They should be ashamed.

  • molly

    A cyclist is killed on the BQE and The Brooklyn Paper needs to point out that “local commuters were incovenienced…”? Sickening.

  • Big thanks to everyone who heeded the call and came to the Old Reformed Church for the DOT presentation last night. Supporters were the clear majority last night and represented a great cross-section of the community. It’s inspiring to be among so many people so dedicated to making their neighborhood safer for everyone.

  • Larry Littlefield

    “Supporters were the clear majority last night and represented a great cross-section of the community.”

    They didn’t post a majority of the questions, however. I had my hand up practically the whole time but was not called on, keeping my perfect record in place.

    But that’s OK, because my question was about clearing snow from the bike lane, and as of this morning it had been cleared.

  • Moocow

    I cant believe I was in the same room as Larry, and failed to identify him!
    I don’t remember the split on the questions, but felt the DOT presentation was so strong, the NIMBYs didn’t ask much that wasn’t previously and obviously covered.
    That woman who is NBBL, Reminds me of a sibling who loses an argument, then rebutts with “You’re a liar”. She was disputing professional traffic count surveyors, vs a video camera in someone’s apt. (which was in a different location than the DOT count) I don’t question that surveyors could never be wrong (but doubt it), let me see yours tapes NBBL. 12 hours? On what, actual tape or was it laid down on a card? And who watched 12 hours of footage, even fast forwarding at a speed where you could see a cyclist passing? Somehow I don’t think it was these NIMBYs sitting with popcorn and a notepad…

  • Bill from Brooklyn

    As I sat in the church last night and listened first to the presentation and then to the questions (unfortunately, I was in the row in front of the obnoxious gentleman who was demanding raw data), I truly tried to figure what are the real underlying reasons that people are opposed to this bike lane. Do they really believe the bike lane will reduce property values? Is there a material difference in parking? Do they truly perceive the driving experience on PPW to have denigrated? Are some people that scared of cyclist in the lanes? etc. etc.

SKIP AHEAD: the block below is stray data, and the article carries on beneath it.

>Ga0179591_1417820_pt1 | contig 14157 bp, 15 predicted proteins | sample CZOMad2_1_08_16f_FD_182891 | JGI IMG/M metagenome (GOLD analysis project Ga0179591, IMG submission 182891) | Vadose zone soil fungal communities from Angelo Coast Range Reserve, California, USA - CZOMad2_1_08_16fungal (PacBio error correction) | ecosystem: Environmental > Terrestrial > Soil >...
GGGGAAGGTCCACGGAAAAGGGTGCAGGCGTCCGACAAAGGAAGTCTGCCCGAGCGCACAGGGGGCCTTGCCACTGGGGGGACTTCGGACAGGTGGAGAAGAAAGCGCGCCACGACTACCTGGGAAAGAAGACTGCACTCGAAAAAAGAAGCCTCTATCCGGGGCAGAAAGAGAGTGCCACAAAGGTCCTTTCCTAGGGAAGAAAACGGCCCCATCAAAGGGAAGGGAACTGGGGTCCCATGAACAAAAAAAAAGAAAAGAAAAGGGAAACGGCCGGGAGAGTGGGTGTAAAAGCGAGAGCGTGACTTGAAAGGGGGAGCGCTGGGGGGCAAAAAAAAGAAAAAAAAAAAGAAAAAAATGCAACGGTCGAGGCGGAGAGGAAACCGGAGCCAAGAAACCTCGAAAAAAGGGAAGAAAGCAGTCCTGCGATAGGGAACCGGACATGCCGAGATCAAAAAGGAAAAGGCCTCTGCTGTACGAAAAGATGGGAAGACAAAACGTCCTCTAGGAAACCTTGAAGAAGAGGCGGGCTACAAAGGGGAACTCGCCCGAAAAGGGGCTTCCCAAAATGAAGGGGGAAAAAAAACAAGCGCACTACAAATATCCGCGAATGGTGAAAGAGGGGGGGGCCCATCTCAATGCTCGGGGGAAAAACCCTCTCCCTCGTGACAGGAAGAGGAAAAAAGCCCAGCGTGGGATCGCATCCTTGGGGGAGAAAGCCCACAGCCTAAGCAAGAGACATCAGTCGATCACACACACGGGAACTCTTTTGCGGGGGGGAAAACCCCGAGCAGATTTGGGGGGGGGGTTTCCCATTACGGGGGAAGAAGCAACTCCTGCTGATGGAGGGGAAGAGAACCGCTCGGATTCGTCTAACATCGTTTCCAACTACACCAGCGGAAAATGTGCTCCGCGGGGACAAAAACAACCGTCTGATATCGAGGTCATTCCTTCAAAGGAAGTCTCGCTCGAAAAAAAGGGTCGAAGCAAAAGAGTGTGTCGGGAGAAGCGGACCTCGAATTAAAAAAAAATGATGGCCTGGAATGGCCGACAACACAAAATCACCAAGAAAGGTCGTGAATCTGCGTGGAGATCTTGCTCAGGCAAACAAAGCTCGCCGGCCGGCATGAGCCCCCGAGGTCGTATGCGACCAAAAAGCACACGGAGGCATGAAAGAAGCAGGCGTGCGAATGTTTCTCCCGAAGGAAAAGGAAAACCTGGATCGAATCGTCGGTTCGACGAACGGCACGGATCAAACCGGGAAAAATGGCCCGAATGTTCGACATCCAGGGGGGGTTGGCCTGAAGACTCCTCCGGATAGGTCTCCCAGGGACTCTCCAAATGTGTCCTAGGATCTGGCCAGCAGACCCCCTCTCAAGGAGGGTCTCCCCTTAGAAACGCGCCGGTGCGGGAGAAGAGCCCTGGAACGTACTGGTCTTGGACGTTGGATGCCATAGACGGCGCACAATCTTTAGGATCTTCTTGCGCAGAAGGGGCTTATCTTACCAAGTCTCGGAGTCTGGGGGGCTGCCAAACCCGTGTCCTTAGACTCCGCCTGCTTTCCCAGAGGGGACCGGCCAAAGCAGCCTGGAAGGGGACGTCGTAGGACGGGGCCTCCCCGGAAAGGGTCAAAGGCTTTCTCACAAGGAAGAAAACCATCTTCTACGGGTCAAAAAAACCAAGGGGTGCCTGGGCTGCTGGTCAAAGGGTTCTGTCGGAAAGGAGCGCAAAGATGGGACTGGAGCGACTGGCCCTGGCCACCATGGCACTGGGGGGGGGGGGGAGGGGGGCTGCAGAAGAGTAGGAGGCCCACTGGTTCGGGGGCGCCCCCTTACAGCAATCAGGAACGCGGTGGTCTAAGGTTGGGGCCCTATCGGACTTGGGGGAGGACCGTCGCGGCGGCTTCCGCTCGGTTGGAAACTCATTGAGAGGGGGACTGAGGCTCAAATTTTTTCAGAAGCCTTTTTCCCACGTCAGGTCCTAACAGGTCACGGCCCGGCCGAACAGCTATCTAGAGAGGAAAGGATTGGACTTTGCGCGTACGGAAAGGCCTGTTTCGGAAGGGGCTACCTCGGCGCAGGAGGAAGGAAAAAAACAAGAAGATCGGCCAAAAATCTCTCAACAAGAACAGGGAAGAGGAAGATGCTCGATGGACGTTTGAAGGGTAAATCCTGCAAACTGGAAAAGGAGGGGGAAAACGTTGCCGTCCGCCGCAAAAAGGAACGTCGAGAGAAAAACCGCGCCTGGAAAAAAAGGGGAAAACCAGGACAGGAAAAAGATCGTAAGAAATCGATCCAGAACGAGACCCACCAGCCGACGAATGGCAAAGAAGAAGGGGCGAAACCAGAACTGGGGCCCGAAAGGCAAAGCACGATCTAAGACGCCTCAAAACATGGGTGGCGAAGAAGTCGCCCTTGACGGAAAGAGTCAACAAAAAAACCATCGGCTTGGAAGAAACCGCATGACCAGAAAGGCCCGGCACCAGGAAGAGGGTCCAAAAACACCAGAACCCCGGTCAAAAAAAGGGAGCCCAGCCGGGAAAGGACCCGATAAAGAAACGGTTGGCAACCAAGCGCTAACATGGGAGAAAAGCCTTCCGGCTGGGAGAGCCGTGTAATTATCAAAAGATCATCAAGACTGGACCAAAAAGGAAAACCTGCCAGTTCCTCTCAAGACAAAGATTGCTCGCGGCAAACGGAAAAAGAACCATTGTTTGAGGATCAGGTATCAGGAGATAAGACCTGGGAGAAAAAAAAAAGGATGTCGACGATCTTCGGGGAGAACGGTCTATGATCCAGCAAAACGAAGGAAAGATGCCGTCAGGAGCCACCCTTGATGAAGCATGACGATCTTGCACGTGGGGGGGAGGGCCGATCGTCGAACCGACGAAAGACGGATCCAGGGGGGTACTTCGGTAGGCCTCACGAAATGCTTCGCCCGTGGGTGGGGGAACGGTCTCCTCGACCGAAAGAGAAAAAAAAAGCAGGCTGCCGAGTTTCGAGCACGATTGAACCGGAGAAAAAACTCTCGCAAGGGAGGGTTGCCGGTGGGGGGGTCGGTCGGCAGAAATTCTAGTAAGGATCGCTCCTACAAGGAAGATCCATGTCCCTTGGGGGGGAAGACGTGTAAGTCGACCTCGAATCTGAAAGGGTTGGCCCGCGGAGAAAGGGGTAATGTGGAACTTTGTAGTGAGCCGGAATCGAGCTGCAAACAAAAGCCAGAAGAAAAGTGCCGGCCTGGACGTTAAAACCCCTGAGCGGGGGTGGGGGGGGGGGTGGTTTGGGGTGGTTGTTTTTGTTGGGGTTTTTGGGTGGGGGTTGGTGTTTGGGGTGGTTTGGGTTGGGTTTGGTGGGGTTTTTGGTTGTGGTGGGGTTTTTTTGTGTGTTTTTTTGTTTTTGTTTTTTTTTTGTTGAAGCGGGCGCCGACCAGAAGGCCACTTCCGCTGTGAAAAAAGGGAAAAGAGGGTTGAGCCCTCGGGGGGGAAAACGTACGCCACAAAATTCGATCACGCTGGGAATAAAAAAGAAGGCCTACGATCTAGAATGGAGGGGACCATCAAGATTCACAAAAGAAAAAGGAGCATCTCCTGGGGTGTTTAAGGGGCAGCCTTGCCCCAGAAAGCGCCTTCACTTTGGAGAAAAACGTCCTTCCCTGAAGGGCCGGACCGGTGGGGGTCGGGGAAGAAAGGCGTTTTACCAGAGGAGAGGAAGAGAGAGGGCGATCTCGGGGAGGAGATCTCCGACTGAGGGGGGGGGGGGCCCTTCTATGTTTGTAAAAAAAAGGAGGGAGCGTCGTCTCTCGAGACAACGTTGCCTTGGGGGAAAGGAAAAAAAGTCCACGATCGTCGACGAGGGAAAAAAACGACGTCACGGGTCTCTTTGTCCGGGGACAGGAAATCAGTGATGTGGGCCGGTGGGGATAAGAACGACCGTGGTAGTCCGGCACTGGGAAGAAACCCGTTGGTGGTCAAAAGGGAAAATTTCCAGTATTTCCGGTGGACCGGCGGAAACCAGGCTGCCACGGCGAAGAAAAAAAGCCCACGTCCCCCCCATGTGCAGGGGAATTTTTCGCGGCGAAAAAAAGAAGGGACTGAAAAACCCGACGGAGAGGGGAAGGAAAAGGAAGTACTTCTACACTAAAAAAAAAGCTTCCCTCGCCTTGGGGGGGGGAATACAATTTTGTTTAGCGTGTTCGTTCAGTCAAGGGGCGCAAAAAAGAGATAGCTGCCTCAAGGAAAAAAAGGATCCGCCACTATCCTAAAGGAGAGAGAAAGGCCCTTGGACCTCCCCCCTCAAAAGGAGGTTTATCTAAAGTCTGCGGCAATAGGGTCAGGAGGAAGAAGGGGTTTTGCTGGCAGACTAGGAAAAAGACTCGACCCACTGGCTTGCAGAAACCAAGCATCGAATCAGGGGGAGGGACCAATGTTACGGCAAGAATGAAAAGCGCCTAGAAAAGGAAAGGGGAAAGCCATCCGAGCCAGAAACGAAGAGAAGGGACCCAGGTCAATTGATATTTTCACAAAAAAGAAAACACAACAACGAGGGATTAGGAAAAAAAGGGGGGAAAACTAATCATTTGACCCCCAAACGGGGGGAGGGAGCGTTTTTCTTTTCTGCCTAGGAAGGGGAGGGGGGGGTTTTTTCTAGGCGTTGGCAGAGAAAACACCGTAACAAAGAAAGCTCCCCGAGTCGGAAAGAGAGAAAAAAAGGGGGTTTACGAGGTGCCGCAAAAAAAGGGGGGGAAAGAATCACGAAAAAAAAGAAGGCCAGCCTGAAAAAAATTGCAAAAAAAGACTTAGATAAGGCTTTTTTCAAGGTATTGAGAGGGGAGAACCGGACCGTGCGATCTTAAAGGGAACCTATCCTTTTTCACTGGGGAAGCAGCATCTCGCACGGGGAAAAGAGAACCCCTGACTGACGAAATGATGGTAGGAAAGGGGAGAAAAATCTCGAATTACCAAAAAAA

The PPW bike lane on so many levels is such a clear cut win, I wish there was a way to have the various opponents honestly and in good faith articulate what underlies their opposition. Virtually none of it makes sense to me. The only objection that I accept is being made in good faith by some people is that from their perspective they do not like the new aesthetic of PPW – that it is not as grand looking or something to that effect. I may disagree with that and think that the overall gain is worth the perceived diminution in the aesthetic, but I can at least believe that some people honestly believe that objection. Other than that, I have a hard time understanding the underlying objections to this project, beyond the often knee-jerk opposition to bike lanes as trivial and unimportant compared to the “real” world of cars.